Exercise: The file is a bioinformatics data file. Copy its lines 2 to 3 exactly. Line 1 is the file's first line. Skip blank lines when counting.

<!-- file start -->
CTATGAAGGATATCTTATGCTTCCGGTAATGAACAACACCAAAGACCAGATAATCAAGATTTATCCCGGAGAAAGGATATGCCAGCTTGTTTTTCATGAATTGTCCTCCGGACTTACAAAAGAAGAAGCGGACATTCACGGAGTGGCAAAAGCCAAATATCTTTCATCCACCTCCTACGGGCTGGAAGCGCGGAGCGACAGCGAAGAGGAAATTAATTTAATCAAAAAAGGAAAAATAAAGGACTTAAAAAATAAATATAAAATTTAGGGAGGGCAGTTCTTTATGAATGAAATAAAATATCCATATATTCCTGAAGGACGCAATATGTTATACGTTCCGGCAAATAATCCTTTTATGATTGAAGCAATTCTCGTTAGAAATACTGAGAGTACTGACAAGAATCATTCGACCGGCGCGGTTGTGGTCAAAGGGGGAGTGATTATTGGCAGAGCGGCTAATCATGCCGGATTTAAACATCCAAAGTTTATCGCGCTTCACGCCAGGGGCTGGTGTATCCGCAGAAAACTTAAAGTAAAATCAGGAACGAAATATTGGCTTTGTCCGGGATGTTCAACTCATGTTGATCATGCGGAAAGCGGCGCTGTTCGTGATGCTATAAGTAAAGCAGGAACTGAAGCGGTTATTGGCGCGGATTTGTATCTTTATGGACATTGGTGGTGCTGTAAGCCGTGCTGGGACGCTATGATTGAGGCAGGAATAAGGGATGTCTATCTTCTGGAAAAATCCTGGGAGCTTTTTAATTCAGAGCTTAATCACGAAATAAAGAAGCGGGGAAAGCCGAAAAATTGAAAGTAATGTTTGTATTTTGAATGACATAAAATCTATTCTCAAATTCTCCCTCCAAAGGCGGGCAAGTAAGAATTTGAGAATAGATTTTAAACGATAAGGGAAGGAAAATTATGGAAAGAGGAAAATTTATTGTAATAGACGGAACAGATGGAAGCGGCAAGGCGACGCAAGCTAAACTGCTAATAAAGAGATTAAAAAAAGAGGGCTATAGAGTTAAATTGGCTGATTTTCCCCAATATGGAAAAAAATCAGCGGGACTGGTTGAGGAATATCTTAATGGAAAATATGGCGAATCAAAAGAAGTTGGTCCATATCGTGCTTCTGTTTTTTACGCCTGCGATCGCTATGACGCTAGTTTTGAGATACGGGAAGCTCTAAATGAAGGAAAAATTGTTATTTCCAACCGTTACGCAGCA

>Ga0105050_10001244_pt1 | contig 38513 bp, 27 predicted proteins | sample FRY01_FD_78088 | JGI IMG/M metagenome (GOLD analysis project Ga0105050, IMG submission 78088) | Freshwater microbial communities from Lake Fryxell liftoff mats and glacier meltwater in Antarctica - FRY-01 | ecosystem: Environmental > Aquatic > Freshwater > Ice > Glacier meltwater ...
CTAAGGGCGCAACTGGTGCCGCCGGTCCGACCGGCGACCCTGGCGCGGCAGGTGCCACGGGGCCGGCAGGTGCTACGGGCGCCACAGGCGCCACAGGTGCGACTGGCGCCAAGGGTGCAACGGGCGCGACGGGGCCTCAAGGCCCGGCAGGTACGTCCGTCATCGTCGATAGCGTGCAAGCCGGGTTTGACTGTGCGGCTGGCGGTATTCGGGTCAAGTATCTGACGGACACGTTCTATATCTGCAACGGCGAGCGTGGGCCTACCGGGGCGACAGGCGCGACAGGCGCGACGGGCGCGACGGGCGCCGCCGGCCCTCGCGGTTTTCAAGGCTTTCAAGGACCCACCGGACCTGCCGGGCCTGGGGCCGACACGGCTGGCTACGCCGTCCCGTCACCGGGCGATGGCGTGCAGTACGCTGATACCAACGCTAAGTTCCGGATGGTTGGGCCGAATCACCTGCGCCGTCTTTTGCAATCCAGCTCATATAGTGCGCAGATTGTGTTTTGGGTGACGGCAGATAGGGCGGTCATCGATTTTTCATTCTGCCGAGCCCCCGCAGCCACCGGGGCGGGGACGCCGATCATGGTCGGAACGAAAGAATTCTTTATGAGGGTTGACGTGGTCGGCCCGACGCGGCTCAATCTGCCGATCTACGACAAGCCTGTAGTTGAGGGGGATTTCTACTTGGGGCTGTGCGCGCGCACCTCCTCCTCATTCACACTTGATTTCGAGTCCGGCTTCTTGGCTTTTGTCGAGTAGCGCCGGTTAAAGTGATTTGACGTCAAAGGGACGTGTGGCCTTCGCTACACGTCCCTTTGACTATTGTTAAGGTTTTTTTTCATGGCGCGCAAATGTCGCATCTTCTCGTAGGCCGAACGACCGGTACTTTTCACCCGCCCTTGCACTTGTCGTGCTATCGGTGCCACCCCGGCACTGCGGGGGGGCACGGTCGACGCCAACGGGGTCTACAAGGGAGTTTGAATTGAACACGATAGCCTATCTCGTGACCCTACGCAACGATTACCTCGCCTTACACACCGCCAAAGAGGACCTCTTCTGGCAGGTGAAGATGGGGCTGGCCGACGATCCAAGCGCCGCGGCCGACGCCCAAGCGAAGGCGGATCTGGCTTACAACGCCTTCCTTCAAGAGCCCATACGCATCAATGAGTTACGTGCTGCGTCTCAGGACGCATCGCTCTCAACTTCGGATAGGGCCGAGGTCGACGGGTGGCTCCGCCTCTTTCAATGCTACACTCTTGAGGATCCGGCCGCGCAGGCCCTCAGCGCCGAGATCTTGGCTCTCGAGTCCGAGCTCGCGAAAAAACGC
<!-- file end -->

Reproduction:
>Ga0105050_10001244_pt1 | contig 38513 bp, 27 predicted proteins | sample FRY01_FD_78088 | JGI IMG/M metagenome (GOLD analysis project Ga0105050, IMG submission 78088) | Freshwater microbial communities from Lake Fryxell liftoff mats and glacier meltwater in Antarctica - FRY-01 | ecosystem: Environmental > Aquatic > Freshwater > Ice > Glacier meltwater ...
CTAAGGGCGCAACTGGTGCCGCCGGTCCGACCGGCGACCCTGGCGCGGCAGGTGCCACGGGGCCGGCAGGTGCTACGGGCGCCACAGGCGCCACAGGTGCGACTGGCGCCAAGGGTGCAACGGGCGCGACGGGGCCTCAAGGCCCGGCAGGTACGTCCGTCATCGTCGATAGCGTGCAAGCCGGGTTTGACTGTGCGGCTGGCGGTATTCGGGTCAAGTATCTGACGGACACGTTCTATATCTGCAACGGCGAGCGTGGGCCTACCGGGGCGACAGGCGCGACAGGCGCGACGGGCGCGACGGGCGCCGCCGGCCCTCGCGGTTTTCAAGGCTTTCAAGGACCCACCGGACCTGCCGGGCCTGGGGCCGACACGGCTGGCTACGCCGTCCCGTCACCGGGCGATGGCGTGCAGTACGCTGATACCAACGCTAAGTTCCGGATGGTTGGGCCGAATCACCTGCGCCGTCTTTTGCAATCCAGCTCATATAGTGCGCAGATTGTGTTTTGGGTGACGGCAGATAGGGCGGTCATCGATTTTTCATTCTGCCGAGCCCCCGCAGCCACCGGGGCGGGGACGCCGATCATGGTCGGAACGAAAGAATTCTTTATGAGGGTTGACGTGGTCGGCCCGACGCGGCTCAATCTGCCGATCTACGACAAGCCTGTAGTTGAGGGGGATTTCTACTTGGGGCTGTGCGCGCGCACCTCCTCCTCATTCACACTTGATTTCGAGTCCGGCTTCTTGGCTTTTGTCGAGTAGCGCCGGTTAAAGTGATTTGACGTCAAAGGGACGTGTGGCCTTCGCTACACGTCCCTTTGACTATTGTTAAGGTTTTTTTTCATGGCGCGCAAATGTCGCATCTTCTCGTAGGCCGAACGACCGGTACTTTTCACCCGCCCTTGCACTTGTCGTGCTATCGGTGCCACCCCGGCACTGCGGGGGGGCACGGTCGACGCCAACGGGGTCTACAAGGGAGTTTGAATTGAACACGATAGCCTATCTCGTGACCCTACGCAACGATTACCTCGCCTTACACACCGCCAAAGAGGACCTCTTCTGGCAGGTGAAGATGGGGCTGGCCGACGATCCAAGCGCCGCGGCCGACGCCCAAGCGAAGGCGGATCTGGCTTACAACGCCTTCCTTCAAGAGCCCATACGCATCAATGAGTTACGTGCTGCGTCTCAGGACGCATCGCTCTCAACTTCGGATAGGGCCGAGGTCGACGGGTGGCTCCGCCTCTTTCAATGCTACACTCTTGAGGATCCGGCCGCGCAGGCCCTCAGCGCCGAGATCTTGGCTCTCGAGTCCGAGCTCGCGAAAAAACGC